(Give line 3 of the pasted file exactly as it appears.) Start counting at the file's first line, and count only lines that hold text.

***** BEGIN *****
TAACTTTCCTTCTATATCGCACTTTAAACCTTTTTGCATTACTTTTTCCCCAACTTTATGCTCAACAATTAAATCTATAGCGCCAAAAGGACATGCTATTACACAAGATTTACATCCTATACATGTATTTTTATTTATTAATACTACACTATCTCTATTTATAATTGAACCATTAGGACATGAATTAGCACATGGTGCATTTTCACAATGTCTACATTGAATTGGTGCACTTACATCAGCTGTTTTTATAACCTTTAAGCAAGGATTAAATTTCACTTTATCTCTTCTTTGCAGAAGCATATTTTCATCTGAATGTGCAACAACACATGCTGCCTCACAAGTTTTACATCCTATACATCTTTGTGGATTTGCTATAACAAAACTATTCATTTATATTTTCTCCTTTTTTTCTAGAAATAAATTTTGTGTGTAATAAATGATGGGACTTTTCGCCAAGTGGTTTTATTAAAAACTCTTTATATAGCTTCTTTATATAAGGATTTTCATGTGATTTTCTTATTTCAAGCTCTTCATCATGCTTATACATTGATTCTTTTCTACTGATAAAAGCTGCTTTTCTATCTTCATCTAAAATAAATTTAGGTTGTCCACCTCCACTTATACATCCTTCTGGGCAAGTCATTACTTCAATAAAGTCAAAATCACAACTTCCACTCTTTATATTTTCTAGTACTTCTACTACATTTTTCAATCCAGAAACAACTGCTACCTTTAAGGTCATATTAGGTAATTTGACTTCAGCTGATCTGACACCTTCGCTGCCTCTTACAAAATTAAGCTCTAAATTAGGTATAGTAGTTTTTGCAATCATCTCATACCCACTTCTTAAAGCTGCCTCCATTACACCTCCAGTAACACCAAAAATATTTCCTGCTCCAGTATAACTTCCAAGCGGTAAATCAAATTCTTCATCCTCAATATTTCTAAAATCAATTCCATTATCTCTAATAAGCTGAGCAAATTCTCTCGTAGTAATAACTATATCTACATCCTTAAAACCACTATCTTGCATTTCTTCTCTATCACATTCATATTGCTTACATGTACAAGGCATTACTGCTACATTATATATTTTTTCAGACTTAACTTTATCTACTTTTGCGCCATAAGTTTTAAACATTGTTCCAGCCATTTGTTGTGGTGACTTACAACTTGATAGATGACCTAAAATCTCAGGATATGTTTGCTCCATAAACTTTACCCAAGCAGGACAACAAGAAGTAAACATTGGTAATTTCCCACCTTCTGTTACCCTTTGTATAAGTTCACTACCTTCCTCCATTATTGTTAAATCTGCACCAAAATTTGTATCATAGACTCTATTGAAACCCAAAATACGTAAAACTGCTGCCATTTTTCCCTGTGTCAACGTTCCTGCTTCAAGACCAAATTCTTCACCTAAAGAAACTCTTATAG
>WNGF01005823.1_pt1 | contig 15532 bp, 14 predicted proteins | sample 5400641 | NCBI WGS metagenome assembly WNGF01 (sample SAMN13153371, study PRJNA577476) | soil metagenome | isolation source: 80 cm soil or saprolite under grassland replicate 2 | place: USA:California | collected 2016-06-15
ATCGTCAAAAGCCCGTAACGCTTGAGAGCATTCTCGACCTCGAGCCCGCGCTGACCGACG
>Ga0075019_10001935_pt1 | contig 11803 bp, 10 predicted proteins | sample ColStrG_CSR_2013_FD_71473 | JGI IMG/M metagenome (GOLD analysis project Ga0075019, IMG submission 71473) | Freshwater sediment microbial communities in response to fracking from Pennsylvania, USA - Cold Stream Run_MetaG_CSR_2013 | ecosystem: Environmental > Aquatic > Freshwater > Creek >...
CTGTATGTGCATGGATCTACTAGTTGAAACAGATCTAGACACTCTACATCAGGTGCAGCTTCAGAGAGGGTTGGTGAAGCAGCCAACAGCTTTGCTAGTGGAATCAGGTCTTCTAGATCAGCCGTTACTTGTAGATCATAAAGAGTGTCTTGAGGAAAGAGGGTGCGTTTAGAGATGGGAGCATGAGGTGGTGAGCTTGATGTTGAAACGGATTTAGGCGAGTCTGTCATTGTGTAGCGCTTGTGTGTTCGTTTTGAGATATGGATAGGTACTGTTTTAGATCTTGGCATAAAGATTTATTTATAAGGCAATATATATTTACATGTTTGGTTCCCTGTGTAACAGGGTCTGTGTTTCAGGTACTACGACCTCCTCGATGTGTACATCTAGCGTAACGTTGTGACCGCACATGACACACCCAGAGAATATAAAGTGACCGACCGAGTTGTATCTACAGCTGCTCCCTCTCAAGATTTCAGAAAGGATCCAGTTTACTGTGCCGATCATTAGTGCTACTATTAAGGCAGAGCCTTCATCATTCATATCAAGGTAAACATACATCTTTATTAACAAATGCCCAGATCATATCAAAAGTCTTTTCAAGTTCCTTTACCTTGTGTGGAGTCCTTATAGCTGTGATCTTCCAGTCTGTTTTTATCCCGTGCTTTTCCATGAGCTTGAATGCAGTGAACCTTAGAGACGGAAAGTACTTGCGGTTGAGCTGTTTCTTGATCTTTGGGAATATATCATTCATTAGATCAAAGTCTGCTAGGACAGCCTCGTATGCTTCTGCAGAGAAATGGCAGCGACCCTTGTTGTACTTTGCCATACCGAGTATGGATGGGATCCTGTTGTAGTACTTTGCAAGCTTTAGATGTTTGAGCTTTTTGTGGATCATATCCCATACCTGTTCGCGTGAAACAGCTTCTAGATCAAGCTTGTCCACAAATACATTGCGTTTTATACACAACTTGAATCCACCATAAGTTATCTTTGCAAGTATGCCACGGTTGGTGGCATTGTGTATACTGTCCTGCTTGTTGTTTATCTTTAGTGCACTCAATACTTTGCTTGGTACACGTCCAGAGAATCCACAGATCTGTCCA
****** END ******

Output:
ATCGTCAAAAGCCCGTAACGCTTGAGAGCATTCTCGACCTCGAGCCCGCGCTGACCGACG